Posted in Psychology & Medicine

Viscera: Lungs

(Learn more about the organs of the human bodies in other posts in the Viscera series here:

Everyone knows that we need oxygen to survive. The way we get oxygen from the atmosphere is through our lungs – the organ where gas exchange takes place. The pair of lungs take up a large proportion of the chest cavity and they link up with each other to form the trachea (windpipe). The left lung is slightly smaller to accommodate for the heart.

The lung is extremely soft and light, so much that it floats on water. It is essentially made up of an intricate tree-like system of airways, which become narrower and narrower as it divides out from the trachea. Since every airway divides up, the number of airways increases exponentially. Every bronchiole (small airways) ends in a bubble-like sac called an alveolus. Because of the sheer number of alveoli, the lungs actually have a total surface area the size of a tennis court. To picture this, scrunch up a piece of newspaper into a ball to pack a large surface area into a small space. The massive surface area allows for enough gas exchange to occur to give us the oxygen we need and excrete all the carbon dioxide we produce.


When we take a breath in, the chest cavity expands and stretches the lungs in all directions because of the negative pressure (like a vacuum). Air fills the airways all the way to the alveoli. The alveoli are extremely thin; so thin that the oxygen in the air effortlessly seeps through into the blood vessels that surround the alveoli. On the other hand, carbon dioxide seeps out of the blood into the alveoli, which is then breathed out as the muscles of your ribcage contract to force the air out. This process is called gas exchange and is driven by diffusion – the movement of particles from an area of high concentration to an area of low concentration (like how dye spreads throughout water).


It is well-known that smoking is bad for your lungs. This is because of two major reasons: COPD and lung cancer. COPD (chronic obstructive pulmonary disorder) is when your lungs become so damaged by smoking that they cannot function, leading to hypoxia (lack of oxygen) and hypercapnia (excess of carbon dioxide). Smoking causes inflammation in the lungs, which causes airways to shut down from swelling and mucus, while destroying the fine walls of the alveoli. This causes the alveoli to thicken from scarring and less elastic due to the destruction of elastic tissue. Ultimately, the lungs become hyperinflated as the patient cannot breathe out air properly and the lungs are not elastic enough to return to their original shape and size. Ergo, the patient becomes progressively breathless, gasping for breath as they suffer a sensation of impending death as the carbon dioxide level builds and the oxygen level falls.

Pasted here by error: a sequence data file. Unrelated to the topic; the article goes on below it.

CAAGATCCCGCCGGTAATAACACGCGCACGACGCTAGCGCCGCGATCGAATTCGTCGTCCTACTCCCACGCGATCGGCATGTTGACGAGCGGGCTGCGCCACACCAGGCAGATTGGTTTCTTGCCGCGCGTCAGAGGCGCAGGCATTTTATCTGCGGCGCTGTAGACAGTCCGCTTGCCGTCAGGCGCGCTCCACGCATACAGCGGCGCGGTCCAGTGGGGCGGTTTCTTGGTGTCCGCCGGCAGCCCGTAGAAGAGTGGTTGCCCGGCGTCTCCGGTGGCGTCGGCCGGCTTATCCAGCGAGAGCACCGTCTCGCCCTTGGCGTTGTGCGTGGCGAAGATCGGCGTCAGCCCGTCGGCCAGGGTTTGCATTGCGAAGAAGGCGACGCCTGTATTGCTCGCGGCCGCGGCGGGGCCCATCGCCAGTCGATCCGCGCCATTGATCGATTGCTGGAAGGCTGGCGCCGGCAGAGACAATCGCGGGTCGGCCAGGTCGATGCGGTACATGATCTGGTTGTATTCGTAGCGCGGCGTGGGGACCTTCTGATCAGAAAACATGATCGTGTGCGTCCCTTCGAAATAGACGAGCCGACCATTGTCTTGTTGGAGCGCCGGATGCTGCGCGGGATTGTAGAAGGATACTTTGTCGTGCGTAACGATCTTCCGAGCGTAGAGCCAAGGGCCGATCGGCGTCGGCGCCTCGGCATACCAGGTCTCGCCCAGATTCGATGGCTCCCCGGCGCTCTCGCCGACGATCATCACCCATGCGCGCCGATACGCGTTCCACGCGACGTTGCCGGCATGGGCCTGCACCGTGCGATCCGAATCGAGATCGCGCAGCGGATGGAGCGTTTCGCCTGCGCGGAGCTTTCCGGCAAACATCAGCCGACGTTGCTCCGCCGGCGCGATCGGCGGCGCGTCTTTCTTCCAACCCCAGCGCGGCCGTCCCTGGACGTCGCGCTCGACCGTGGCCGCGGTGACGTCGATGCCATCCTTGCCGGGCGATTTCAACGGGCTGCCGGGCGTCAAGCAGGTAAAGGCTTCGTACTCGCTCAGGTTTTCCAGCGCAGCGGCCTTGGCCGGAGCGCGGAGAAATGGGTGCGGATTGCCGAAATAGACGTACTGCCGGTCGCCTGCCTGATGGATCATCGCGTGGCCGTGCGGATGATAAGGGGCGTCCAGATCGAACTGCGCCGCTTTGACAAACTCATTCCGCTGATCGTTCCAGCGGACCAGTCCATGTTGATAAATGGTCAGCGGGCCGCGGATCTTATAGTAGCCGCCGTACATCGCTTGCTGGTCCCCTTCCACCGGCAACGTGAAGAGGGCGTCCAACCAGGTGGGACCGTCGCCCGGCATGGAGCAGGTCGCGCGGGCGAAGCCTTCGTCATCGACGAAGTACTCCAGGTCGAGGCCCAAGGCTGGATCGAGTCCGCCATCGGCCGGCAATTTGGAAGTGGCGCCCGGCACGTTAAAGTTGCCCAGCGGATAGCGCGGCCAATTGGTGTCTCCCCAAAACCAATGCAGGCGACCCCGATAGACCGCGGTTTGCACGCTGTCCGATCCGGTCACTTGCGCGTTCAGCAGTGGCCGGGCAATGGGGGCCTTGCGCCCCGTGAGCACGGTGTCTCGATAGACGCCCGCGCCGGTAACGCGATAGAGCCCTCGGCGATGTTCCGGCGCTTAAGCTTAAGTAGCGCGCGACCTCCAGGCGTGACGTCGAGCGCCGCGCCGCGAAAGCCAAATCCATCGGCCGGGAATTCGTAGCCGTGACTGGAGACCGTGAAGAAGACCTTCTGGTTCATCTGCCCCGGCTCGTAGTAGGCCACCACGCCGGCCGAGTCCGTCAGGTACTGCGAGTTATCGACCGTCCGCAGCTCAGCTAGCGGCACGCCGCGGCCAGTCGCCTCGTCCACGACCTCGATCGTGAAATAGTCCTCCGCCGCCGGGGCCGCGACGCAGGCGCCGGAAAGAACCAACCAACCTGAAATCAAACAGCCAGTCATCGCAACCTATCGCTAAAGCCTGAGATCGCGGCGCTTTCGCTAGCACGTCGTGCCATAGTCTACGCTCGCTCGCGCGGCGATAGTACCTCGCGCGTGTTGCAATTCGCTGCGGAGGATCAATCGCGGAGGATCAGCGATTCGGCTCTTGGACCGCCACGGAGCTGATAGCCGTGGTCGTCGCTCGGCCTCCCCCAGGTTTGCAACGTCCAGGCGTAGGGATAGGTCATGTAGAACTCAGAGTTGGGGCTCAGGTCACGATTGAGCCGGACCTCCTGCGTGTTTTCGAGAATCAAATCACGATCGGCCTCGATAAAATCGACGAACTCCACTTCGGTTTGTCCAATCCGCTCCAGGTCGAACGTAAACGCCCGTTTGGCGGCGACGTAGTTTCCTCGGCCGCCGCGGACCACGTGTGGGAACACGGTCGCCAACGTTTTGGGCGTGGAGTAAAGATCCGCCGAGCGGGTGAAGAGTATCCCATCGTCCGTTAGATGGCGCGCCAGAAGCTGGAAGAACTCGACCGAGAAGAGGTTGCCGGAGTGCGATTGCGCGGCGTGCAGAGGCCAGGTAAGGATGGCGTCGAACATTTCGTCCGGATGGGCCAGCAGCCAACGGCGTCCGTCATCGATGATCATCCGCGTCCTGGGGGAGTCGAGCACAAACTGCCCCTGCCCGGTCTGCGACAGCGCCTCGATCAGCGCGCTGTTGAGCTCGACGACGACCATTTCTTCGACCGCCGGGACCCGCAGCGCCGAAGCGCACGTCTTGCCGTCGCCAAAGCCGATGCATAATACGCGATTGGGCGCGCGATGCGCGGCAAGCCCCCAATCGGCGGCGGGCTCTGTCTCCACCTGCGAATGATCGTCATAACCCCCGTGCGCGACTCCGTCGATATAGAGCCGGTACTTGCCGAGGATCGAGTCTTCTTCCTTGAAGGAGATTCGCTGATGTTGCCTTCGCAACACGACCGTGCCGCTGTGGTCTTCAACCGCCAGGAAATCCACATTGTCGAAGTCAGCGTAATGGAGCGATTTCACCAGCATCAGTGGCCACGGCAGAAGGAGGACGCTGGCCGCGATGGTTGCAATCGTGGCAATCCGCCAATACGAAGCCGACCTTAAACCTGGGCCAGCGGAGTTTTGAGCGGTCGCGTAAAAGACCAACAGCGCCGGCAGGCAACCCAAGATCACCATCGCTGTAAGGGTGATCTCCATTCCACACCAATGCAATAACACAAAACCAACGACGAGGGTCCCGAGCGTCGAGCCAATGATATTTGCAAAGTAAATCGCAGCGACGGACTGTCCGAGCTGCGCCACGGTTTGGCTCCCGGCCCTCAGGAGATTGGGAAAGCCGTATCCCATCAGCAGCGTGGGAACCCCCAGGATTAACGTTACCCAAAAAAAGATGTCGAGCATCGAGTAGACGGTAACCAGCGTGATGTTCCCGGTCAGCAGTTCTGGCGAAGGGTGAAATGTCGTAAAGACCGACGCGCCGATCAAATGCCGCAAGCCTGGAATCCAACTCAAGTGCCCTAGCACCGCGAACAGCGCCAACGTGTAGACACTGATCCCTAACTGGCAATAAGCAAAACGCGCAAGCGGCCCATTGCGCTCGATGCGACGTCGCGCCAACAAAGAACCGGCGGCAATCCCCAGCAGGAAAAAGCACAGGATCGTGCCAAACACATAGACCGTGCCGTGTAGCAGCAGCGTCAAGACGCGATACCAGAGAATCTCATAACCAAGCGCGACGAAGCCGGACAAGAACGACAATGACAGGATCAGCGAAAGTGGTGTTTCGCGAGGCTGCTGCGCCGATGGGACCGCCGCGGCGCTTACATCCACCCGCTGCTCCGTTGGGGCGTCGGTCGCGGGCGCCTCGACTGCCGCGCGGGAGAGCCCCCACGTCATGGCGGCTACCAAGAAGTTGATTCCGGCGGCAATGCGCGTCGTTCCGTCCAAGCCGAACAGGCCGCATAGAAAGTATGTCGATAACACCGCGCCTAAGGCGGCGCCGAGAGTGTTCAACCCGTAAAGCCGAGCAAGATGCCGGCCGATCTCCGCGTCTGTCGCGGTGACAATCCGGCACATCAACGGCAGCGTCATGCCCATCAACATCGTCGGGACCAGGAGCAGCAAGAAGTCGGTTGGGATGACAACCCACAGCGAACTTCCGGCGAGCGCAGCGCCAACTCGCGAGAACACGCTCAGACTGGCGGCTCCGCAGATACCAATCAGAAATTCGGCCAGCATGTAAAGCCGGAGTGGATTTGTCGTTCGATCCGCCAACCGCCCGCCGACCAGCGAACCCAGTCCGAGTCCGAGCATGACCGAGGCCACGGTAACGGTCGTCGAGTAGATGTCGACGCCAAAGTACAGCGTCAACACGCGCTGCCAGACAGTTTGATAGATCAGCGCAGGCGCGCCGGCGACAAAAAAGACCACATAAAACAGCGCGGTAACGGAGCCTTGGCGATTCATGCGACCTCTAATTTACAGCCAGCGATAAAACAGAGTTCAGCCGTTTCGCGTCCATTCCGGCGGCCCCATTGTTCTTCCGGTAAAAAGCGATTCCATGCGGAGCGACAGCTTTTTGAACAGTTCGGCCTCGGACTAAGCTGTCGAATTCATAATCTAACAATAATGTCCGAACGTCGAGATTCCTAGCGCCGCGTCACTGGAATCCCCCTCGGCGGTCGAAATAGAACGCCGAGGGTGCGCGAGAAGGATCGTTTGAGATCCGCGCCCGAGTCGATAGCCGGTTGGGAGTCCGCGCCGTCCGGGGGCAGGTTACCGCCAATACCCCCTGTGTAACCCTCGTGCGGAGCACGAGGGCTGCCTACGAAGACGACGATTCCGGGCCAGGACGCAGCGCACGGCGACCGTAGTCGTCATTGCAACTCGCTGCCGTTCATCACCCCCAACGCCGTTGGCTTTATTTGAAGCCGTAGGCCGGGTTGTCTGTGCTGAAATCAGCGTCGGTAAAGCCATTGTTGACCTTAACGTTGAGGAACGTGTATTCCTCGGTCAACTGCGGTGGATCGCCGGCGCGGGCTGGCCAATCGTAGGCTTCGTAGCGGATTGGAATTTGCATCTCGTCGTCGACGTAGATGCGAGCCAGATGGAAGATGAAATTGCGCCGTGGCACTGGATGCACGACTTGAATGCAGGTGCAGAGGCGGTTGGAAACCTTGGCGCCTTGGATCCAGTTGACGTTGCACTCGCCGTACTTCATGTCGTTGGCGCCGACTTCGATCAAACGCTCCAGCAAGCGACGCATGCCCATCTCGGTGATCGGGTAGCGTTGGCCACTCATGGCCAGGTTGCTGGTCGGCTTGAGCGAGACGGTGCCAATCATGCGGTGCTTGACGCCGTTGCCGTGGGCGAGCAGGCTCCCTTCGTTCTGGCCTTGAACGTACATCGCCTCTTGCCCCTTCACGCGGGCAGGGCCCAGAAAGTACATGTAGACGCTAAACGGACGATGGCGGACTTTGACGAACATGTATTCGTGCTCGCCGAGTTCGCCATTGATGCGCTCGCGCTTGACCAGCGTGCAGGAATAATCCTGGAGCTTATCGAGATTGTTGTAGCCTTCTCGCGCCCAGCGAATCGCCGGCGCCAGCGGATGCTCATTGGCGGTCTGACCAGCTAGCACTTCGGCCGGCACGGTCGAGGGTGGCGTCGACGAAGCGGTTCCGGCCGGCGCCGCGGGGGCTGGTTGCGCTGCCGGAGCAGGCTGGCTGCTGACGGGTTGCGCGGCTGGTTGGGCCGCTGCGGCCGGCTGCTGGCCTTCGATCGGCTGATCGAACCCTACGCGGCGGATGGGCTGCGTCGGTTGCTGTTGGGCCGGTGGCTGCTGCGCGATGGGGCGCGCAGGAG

Posted in Psychology & Medicine

Sudden Death

Unlike diseases such as tuberculosis or cancer, some disease processes are known to kill a human being within an hour of onset. Other than the obvious causes such as decapitation, massive bleeding or any other trauma-related injuries, these diseases tend to be cardiac or respiratory in origin.

A common example is coronary artery disease, where the blood vessel providing blood to an area of the heart becomes completely blocked by stenosis (narrowing, often by atherosclerosis) or a clot. This results in immediate ischaemia (lack of oxygen) to heart muscles, which causes cell death. This produces scar tissue which disrupts the electrical activity of the heart, which may lead to a condition called ventricular fibrillation where the heart beats in an uncontrolled, erratic manner. When in VF, the heart effectively becomes useless as it cannot coordinate proper pumping function. Blood circulation stops and the patient goes in to multiple organ failure (the brain goes first) within a very short time. Although it can kill within a short time, early identification and treatment may be able to prevent VF from occurring and save the patient’s life. If VF does occur, it is crucial to begin CPR or use a defibrillator if available.

VF can also occur in other situations. For example, there is a genetic condition called long QT syndrome which predisposes the patient to spontaneous arrhythmias (electrical abnormalities in the heart). Even becoming too excited can sometimes set off a VF in some LQTS patients, thus they require an implantable cardioverter-defibrillator (ICD) to shock their heart back in to normal rhythm every time they develop an arrhythmia.

Some other causes of sudden death include: aortic dissection (tearing of the aorta that may cause massive internal bleeding), pulmonary embolism (a clot obstructs blood flow in the lung, stopping circulation), commotio cordis (a blow to the heart at a certain moment in the heart rhythm triggers VF), ruptured brain aneurysm (ballooning of an artery in the brain), anaphylaxis (severe allergic reaction that cuts off airflow to the lungs) and poisoning (various mechanisms, mainly related to disrupting cellular function).

Death can strike swiftly, even from within your body.